Editor's Note: Kerry Egan is a hospice chaplain in Massachusetts and the author of "Fumbling: A Pilgrimage Tale of Love, Grief, and Spiritual Renewal on the Camino de Santiago."
By Kerry Egan, Special to CNN
As a divinity school student, I had just started working as a student chaplain at a cancer hospital when my professor asked me about my work. I was 26 years old and still learning what a chaplain did.
"I talk to the patients," I told him.
"You talk to patients? And tell me, what do people who are sick and dying talk to the student chaplain about?" he asked.
I had never considered the question before. “Well,” I responded slowly, “Mostly we talk about their families.”
“Do you talk about God?
“Umm, not usually.”
“Or their religion?”
“Not so much.”
“The meaning of their lives?”
“And prayer? Do you lead them in prayer? Or ritual?”
“Well,” I hesitated. “Sometimes. But not usually, not really.”
I felt derision creeping into the professor's voice. “So you just visit people and talk about their families?”
“Well, they talk. I mostly listen.”
“Huh.” He leaned back in his chair.
A week later, in the middle of a lecture in this professor's packed class, he started to tell a story about a student he once met who was a chaplain intern at a hospital.
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“And I asked her, 'What exactly do you do as a chaplain?' And she replied, 'Well, I talk to people about their families.'” He paused for effect. “And that was this student's understanding of faith! That was as deep as this person's spiritual life went! Talking about other people's families!”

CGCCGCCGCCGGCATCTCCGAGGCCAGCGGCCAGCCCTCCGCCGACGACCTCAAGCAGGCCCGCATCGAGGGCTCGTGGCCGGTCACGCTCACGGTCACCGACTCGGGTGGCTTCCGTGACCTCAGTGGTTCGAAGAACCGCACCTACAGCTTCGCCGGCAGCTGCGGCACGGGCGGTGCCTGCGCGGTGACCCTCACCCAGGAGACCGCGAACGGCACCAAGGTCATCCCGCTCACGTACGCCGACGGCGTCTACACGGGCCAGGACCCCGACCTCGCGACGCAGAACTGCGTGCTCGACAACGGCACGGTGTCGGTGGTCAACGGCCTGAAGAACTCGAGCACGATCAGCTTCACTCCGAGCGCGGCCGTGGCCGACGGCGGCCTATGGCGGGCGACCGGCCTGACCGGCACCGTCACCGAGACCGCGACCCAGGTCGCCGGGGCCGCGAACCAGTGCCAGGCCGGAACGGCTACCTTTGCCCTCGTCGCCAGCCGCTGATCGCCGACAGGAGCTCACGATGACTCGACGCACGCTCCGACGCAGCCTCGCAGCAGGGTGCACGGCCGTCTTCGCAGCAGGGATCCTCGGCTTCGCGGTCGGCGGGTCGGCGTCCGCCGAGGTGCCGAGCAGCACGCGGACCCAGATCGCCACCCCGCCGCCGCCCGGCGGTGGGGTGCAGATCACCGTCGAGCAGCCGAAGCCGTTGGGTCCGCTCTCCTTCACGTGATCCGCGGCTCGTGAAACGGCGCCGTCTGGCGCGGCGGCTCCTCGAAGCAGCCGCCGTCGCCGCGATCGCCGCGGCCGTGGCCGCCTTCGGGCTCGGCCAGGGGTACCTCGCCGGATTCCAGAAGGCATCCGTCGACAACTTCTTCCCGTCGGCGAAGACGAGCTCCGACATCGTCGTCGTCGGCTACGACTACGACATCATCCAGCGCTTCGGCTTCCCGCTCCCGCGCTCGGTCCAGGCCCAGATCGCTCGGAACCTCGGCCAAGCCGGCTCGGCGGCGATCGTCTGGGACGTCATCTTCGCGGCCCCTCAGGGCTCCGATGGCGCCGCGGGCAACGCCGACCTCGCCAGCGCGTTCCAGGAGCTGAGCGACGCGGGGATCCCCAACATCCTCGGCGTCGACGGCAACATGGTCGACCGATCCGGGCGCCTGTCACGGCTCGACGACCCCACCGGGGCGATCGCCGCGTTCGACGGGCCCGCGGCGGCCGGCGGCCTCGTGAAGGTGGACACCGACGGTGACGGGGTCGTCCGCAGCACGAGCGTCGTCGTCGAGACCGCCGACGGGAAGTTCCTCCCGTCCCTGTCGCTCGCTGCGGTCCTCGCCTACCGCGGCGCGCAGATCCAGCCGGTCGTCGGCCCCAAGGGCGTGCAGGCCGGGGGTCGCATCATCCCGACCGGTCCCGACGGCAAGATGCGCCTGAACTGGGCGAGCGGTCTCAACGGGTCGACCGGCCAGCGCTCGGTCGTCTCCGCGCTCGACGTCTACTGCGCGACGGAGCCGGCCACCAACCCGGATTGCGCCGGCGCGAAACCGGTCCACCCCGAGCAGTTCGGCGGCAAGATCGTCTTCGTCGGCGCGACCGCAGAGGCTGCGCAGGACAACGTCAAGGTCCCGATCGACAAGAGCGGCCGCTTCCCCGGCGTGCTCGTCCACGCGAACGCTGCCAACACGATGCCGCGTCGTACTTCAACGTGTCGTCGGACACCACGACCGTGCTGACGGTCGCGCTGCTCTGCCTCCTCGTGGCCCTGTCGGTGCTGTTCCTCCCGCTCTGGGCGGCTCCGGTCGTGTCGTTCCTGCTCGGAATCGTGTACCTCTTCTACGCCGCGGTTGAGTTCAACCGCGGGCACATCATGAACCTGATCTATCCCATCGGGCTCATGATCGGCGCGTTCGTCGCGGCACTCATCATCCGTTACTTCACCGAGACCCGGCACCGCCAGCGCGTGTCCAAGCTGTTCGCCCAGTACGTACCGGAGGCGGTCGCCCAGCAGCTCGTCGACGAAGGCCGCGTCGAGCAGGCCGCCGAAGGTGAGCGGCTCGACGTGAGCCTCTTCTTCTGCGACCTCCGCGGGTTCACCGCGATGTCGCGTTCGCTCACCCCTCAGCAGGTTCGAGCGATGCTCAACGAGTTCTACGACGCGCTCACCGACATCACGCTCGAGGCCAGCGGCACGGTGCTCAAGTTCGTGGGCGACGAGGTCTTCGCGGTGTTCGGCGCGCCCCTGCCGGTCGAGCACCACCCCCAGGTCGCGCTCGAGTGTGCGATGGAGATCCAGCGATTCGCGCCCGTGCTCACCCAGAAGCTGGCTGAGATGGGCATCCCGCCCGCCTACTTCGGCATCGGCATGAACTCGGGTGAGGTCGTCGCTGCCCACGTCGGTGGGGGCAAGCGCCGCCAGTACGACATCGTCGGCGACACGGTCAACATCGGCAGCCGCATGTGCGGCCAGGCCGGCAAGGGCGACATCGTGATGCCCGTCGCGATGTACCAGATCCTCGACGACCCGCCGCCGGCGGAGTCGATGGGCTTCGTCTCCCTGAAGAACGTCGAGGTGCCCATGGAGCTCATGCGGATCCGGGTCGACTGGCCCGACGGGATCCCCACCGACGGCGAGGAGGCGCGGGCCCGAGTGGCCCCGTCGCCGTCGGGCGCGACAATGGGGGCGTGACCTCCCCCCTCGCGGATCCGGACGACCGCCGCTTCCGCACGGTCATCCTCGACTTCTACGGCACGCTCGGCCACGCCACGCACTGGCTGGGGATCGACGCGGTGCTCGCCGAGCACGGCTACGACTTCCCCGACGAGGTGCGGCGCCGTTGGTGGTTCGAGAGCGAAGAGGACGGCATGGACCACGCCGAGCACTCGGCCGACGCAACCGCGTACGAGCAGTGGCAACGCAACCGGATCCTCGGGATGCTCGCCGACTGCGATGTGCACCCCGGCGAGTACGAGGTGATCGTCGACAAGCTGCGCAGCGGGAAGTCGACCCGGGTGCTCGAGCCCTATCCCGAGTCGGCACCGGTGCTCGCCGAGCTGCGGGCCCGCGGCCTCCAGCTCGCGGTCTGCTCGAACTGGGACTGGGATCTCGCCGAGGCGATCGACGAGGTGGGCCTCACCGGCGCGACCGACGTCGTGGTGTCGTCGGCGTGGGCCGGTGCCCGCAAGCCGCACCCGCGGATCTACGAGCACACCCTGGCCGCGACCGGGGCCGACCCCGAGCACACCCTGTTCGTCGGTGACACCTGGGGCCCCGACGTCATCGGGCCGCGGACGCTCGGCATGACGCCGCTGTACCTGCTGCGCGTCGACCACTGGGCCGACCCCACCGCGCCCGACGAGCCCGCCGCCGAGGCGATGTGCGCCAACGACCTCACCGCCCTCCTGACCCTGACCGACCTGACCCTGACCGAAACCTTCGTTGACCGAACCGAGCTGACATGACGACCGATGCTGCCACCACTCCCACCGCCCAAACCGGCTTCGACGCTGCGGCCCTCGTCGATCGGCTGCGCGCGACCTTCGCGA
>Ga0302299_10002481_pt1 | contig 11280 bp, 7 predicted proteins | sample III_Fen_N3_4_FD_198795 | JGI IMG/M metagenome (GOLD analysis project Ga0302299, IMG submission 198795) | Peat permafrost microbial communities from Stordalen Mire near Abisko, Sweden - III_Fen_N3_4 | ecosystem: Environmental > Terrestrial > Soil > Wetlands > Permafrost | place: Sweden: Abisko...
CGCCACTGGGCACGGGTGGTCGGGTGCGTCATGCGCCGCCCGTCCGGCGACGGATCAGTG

The students laughed at the shallowness of the silly student. The professor was on a roll.
“And I thought to myself,” he continued, “that if I was ever sick in the hospital, if I was ever dying, that the last person I would ever want to see is some Harvard Divinity School student chaplain wanting to talk to me about my family.”
My body went numb with shame. At the time I thought that maybe, if I was a better chaplain, I would know how to talk to people about big spiritual questions. Maybe if dying people met with a good, experienced chaplain they would talk about God, I thought.
Today, 13 years later, I am a hospice chaplain. I visit people who are dying – in their homes, in hospitals, in nursing homes. And if you were to ask me the same question - What do people who are sick and dying talk about with the chaplain? - I, without hesitation or uncertainty, would give you the same answer. Mostly, they talk about their families: about their mothers and fathers, their sons and daughters.
They talk about the love they felt, and the love they gave. Often they talk about love they did not receive, or the love they did not know how to offer, the love they withheld, or maybe never felt for the ones they should have loved unconditionally.
They talk about how they learned what love is, and what it is not. And sometimes, when they are actively dying, fluid gurgling in their throats, they reach their hands out to things I cannot see and they call out to their parents: Mama, Daddy, Mother.